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  1. Free, publicly-accessible full text available May 3, 2024
  2. Hydrogen spillover involves the migration of H atom equivalents from metal nanoparticles to a support. While well documented, H spillover is poorly understood and largely unquantified. Here we measure weak, reversible H2 adsorption on Au/TiO2 catalysts, and extract the surface concentration of spilled-over hydrogen. The spillover species (H*) is best described as a loosely coupled proton/electron pair distributed across the titania surface hydroxyls. In stark contrast to traditional gas adsorption systems, H* adsorption increases with temperature. This unexpected adsorption behaviour has two origins. First, entropically favourable adsorption results from high proton mobility and configurational surface entropy. Second, the number of spillover sites increases with temperature, due to increasing hydroxyl acid–base equilibrium constants. Increased H* adsorption correlates with the associated changes in titania surface zwitterion concentration. This study provides a quantitative assessment of how hydroxyl surface chemistry impacts spillover thermodynamics, and contributes to the general understanding of spillover phenomena. 
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    Free, publicly-accessible full text available August 1, 2024
  3. Abstract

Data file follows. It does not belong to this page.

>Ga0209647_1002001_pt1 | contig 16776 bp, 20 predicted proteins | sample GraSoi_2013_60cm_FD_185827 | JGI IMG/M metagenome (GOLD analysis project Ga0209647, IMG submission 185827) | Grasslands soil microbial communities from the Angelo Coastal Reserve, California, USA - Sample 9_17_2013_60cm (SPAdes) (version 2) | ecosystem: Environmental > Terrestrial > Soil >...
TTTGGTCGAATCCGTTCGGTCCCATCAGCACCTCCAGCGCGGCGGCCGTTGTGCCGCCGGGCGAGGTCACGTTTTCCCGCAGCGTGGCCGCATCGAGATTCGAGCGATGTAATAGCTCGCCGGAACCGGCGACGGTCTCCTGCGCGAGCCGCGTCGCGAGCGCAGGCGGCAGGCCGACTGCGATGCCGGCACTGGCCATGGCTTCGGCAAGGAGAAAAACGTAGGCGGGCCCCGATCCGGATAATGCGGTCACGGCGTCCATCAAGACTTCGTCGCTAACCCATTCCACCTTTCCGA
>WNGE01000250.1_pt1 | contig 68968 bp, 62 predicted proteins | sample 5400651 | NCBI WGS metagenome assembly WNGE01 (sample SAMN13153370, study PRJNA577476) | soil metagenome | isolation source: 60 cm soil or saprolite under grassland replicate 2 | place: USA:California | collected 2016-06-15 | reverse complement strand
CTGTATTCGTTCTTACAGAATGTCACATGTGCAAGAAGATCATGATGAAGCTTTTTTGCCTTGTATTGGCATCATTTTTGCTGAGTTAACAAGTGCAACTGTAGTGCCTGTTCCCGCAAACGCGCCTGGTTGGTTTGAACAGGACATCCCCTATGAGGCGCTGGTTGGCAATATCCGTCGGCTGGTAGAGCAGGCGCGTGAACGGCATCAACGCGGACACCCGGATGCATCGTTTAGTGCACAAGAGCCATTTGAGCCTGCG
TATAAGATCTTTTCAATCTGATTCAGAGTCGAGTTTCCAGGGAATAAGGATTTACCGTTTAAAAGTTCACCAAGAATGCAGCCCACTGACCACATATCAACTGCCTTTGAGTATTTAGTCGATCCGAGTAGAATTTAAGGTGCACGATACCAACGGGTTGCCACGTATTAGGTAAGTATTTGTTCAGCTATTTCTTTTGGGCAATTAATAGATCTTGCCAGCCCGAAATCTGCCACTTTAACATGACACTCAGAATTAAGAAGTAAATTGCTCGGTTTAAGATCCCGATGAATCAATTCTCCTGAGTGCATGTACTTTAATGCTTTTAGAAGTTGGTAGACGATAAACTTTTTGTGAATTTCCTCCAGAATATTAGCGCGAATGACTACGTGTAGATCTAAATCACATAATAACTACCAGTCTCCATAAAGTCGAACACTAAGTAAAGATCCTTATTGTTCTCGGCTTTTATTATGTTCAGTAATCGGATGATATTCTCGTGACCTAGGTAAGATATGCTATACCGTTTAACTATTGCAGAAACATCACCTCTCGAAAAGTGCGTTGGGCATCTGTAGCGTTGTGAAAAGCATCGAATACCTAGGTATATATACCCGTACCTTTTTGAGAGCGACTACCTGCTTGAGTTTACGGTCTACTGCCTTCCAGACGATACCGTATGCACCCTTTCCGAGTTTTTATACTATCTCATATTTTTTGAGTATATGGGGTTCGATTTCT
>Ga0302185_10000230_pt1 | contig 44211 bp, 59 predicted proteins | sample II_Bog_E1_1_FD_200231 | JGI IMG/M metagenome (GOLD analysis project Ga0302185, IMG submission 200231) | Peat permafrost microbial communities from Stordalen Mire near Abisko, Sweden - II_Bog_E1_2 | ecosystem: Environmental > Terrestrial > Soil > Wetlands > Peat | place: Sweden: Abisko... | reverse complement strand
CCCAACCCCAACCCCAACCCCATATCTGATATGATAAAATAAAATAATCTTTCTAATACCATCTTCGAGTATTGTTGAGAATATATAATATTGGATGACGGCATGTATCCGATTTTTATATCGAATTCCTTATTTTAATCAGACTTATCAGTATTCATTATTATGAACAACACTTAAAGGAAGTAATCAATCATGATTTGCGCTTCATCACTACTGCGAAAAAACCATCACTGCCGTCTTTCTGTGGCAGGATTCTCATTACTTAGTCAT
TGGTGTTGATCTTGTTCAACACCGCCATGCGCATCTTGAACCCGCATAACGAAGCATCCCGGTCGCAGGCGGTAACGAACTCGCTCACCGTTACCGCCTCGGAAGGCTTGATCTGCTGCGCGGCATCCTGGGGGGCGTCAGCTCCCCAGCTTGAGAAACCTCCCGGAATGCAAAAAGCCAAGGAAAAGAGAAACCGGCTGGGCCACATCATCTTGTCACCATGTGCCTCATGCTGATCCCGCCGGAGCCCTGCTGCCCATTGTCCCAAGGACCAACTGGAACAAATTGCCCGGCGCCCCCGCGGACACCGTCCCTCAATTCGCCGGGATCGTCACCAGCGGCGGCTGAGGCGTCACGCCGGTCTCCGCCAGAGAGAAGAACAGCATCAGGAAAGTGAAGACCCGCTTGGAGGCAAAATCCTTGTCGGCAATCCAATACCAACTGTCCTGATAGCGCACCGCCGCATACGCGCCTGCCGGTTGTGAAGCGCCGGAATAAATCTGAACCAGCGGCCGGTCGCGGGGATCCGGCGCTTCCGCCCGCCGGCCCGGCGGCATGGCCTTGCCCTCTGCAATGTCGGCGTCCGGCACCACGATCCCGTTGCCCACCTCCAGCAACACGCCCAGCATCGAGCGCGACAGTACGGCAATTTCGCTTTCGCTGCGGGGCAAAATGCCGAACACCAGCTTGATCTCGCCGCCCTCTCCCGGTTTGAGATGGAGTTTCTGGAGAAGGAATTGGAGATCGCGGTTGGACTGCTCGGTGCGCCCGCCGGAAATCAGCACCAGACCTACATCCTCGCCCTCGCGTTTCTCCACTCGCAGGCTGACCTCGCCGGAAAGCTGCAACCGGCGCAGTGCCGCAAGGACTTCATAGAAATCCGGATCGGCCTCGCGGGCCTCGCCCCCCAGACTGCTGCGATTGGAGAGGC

Designing robust catalysts for low‐temperature oxidation is pertinent to the development of advanced combustion engines to meet increasingly stringent emissions limitations. Oxidation of CO, hydrocarbon, and NO pollutants over platinum‐group catalysts suffer from strong inhibition due to their competitive adsorption, while coinage metals are generally slow at activating O2. Through computational screening, we discovered a PdCu alloy catalyst that completely oxidizes CO below 150 °C without inhibition by NO, propylene or water. This is attributed primarily to geometric effects and the presence of CO bound to Pd sites within the Cu‐rich surface of the PdCu alloy. We demonstrate that the novel PdCu catalyst can be used in tandem with a PtPd catalyst to achieve sequential, inhibition‐free, complete oxidation of CO in a two‐bed system, while also achieving 50 % NO conversion below 120 °C. Moreover, neither water nor propylene adversely affect the low temperature CO oxidation activity.

     
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